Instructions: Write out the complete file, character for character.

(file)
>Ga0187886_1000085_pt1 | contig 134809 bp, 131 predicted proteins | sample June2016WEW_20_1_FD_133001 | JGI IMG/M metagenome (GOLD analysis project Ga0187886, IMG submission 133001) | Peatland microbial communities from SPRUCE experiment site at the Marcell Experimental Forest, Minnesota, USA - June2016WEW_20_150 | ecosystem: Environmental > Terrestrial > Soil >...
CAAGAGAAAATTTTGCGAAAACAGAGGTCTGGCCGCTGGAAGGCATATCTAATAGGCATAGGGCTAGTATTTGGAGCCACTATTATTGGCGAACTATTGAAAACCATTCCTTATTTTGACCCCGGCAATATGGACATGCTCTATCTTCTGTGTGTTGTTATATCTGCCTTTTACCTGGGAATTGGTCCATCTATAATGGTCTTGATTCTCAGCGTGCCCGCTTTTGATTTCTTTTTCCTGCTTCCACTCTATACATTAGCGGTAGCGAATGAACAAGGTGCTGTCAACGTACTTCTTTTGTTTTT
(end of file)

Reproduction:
>Ga0187886_1000085_pt1 | contig 134809 bp, 131 predicted proteins | sample June2016WEW_20_1_FD_133001 | JGI IMG/M metagenome (GOLD analysis project Ga0187886, IMG submission 133001) | Peatland microbial communities from SPRUCE experiment site at the Marcell Experimental Forest, Minnesota, USA - June2016WEW_20_150 | ecosystem: Environmental > Terrestrial > Soil >...
CAAGAGAAAATTTTGCGAAAACAGAGGTCTGGCCGCTGGAAGGCATATCTAATAGGCATAGGGCTAGTATTTGGAGCCACTATTATTGGCGAACTATTGAAAACCATTCCTTATTTTGACCCCGGCAATATGGACATGCTCTATCTTCTGTGTGTTGTTATATCTGCCTTTTACCTGGGAATTGGTCCATCTATAATGGTCTTGATTCTCAGCGTGCCCGCTTTTGATTTCTTTTTCCTGCTTCCACTCTATACATTAGCGGTAGCGAATGAACAAGGTGCTGTCAACGTACTTCTTTTGTTTTT